Now that I have the colors and character styles set, let's just kind of revisit how you add components. If I look here at this third artboard. I'll select it and zoom in on that content. When I come in and look at these objects, if I just press and drag, I can see they're all groups of objects with background containers and such. They've not been converted yet to components. If I click on one of them, let's say this Menu Icon, and then take a look in the Layers panel, it's been defined as a group and it's got a nice label to it. So I'm just going to come on in and convert each of those to a component. With the object selected, as you know, I can come to the right menu and do it that way... but for speed's sake I'm going to go ahead and use a keyboard shortcut. So with it selected, I'm going to hold down the Command key on the Mac, or Control on Windows, and type the letter K. You can see in the Layers panel that I have now converted that to a component because the icon changed from a folder to the diamond that indicates that it's a component. I'll do that a few more times. I'll click on the Sofa example here, Command+K. I'll do it with the Table. And one more time for the Light. So effectively, I've converted those to components. If I switch back now to the Libraries panel by clicking on that icon, here towards the top, I can see that I've added those components into the library here as well.
With that all set, I'm now ready to publish my library out as a Creative Cloud document. This will allow me to access it from anywhere from home, from work. It will also allow me to share it with other people on my team that I might want to grant access to. So for that, what I want to do is, here in the Document Assets area, notice on the upper right-hand corner, there's an icon with an up arrow. That is the way that I publish out a library. So I'm going to come in and click on that icon. This opens up the Libraries Manager. In it, I can see my current file. This is the name of the document I have open, so Adobe_XD_CompLib_v3.8 and I have a Publish button there towards the right. Notice below, I also have libraries that either I created and published in the past, or that someone else created and then shared with me. So this Coffee_Shop_UI_Kit is an example of one that my teammate made and shared with me. When I publish up the library, I can choose the rights that I want to give to anyone that I share that library with. Let's go ahead and publish it up. So on the right-hand side, I'm going to click the Publish button. Now, in order for that library to be available to me and available to my other colleagues, I need to publish it as a cloud document. I'm going to go ahead and click the Continue button and then I'm asked to give it a name. Let's go ahead and rename it the Altura_Brand_Kit. Next, I'm ready to go ahead and save that out. So here on the right-hand side, I'll click on Save. XD is going to bring up that Library Manager and begin saving it up as a cloud document. Once that's been saved and published up as a library, I have the ability to choose to share that library with other people. So, as I mentioned, I can control whether or not those people can only view the library, or consume it without making changes, or actually come on in and edit the original design. I'll enable Edit because I have a colleague that also does interface design work with me. I want to let him be able to come in and make changes to the source. So I'll go ahead and invite him using his Adobe ID. So my colleague Ike. And I'll go ahead and invite him. He'll receive a notification in his email. He'll also get a notification in his Creative Cloud document that that library has been shared with him. And when he opens up the Libraries Manager, this interface, he'll see it as an option to come and engage with here in the library's area below.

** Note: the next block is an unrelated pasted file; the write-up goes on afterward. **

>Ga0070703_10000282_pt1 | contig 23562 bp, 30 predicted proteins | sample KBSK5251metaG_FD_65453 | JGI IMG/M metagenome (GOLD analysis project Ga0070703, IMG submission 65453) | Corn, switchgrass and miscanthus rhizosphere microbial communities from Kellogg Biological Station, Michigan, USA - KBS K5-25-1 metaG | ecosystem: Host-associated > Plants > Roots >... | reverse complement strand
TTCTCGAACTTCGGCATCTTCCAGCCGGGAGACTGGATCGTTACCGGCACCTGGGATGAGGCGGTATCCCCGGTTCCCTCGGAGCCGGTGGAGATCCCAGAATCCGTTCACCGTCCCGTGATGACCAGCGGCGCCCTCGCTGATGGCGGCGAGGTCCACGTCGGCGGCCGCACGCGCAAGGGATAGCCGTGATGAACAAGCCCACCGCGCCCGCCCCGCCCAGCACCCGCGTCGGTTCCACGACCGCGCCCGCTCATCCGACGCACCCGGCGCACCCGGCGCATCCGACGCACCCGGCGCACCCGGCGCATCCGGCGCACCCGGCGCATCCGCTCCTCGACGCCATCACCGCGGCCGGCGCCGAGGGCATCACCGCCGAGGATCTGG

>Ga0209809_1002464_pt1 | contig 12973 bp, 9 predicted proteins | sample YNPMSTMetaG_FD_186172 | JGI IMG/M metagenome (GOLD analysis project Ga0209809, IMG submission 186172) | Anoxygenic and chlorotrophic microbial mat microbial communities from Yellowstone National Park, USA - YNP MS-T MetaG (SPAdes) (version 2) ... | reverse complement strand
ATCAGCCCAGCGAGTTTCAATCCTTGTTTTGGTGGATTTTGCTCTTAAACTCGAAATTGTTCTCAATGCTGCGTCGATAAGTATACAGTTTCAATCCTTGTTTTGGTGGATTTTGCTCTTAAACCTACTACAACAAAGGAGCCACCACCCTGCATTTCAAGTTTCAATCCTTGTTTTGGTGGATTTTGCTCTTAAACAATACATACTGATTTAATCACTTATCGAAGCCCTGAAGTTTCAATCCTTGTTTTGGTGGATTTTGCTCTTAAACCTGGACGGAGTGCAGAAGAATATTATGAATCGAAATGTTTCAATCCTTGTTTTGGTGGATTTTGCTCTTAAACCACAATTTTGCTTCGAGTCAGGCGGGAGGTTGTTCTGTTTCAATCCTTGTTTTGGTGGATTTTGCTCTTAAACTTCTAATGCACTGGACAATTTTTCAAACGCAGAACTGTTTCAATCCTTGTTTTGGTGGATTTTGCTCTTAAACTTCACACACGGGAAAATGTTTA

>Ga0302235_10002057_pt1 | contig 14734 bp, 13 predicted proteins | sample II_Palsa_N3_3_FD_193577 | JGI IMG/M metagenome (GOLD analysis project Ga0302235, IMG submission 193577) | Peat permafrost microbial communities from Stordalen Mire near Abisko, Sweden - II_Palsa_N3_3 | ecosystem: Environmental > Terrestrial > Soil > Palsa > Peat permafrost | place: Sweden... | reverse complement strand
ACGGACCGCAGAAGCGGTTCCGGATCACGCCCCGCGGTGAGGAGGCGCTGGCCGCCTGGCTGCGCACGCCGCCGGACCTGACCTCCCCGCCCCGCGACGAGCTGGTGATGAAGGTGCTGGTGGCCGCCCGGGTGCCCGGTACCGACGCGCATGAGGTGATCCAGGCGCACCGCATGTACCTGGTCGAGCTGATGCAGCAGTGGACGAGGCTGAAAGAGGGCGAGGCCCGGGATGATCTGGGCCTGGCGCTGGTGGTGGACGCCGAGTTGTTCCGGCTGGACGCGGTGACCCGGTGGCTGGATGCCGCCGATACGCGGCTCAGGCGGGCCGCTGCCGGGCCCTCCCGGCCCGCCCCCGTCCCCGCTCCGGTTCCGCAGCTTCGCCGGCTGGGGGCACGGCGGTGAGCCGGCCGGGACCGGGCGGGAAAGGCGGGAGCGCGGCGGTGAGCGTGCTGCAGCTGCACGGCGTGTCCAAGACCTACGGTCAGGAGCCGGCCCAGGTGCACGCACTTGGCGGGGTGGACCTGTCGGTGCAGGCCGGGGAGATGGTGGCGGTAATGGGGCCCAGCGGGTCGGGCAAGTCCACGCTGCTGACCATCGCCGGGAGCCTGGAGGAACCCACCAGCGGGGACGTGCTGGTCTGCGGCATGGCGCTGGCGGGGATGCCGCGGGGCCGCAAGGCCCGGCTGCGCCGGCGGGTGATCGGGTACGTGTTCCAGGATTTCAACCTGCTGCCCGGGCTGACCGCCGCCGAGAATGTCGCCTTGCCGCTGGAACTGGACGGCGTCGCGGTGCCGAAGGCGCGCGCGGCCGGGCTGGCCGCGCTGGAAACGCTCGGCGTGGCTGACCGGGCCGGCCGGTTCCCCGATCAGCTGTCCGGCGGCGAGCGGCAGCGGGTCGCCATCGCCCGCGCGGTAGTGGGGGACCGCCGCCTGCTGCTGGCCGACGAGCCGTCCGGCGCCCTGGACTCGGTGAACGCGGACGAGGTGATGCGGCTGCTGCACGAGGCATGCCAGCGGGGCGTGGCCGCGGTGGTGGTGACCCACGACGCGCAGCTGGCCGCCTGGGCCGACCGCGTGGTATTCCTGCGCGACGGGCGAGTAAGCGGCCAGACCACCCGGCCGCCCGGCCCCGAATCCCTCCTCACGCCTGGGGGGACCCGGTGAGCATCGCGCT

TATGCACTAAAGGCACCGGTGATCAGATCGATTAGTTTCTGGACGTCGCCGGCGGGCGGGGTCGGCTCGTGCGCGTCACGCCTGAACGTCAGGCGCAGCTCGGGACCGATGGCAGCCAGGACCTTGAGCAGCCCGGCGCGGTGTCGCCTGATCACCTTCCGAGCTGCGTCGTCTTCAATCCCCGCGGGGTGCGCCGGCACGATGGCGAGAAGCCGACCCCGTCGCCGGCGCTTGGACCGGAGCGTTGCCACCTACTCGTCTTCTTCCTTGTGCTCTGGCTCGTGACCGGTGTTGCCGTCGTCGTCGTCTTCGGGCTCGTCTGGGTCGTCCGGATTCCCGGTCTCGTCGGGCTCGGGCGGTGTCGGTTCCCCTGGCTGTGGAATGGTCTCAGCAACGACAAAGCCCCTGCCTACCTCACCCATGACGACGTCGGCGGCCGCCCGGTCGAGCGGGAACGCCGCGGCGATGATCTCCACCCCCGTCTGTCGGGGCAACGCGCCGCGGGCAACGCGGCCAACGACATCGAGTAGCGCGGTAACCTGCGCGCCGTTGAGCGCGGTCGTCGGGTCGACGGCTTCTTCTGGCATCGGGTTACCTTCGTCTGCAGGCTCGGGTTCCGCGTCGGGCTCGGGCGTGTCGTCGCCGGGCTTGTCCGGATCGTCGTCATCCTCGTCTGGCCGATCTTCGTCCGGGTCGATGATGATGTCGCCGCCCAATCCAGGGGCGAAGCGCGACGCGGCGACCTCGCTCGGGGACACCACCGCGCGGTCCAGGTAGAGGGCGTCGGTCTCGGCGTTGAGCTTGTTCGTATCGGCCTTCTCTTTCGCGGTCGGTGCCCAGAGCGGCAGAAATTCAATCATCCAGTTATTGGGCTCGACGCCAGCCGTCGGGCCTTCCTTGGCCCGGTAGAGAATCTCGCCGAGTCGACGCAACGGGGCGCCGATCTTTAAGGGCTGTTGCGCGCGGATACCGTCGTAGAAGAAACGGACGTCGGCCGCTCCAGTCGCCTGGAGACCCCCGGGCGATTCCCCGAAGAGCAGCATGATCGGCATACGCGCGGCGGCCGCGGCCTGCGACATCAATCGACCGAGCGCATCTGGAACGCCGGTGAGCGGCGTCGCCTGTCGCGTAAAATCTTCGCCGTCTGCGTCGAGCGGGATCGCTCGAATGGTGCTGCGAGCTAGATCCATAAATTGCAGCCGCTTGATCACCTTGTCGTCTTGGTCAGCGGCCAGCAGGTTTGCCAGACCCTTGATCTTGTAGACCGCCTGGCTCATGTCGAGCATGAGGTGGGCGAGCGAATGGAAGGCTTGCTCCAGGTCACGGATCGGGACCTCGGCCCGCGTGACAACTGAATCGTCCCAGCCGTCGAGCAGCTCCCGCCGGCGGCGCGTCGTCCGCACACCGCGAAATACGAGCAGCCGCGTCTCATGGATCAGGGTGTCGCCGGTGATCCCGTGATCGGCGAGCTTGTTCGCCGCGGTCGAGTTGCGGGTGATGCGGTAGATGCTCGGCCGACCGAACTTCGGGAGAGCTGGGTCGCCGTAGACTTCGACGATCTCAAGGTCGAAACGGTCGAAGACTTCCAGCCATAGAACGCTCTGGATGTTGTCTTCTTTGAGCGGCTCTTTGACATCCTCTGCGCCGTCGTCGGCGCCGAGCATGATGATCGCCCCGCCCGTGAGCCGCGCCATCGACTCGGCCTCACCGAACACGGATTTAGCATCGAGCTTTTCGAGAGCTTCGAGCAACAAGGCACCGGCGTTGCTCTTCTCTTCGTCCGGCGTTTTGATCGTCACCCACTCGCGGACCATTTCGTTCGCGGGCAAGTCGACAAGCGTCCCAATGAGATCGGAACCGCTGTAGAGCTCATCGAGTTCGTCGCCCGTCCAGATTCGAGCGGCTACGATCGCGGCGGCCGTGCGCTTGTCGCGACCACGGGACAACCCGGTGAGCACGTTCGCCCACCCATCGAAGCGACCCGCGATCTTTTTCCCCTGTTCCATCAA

In the next step, let's go ahead and look at how you go and browse libraries that have been shared with you by other people.
Step 05: Browse a library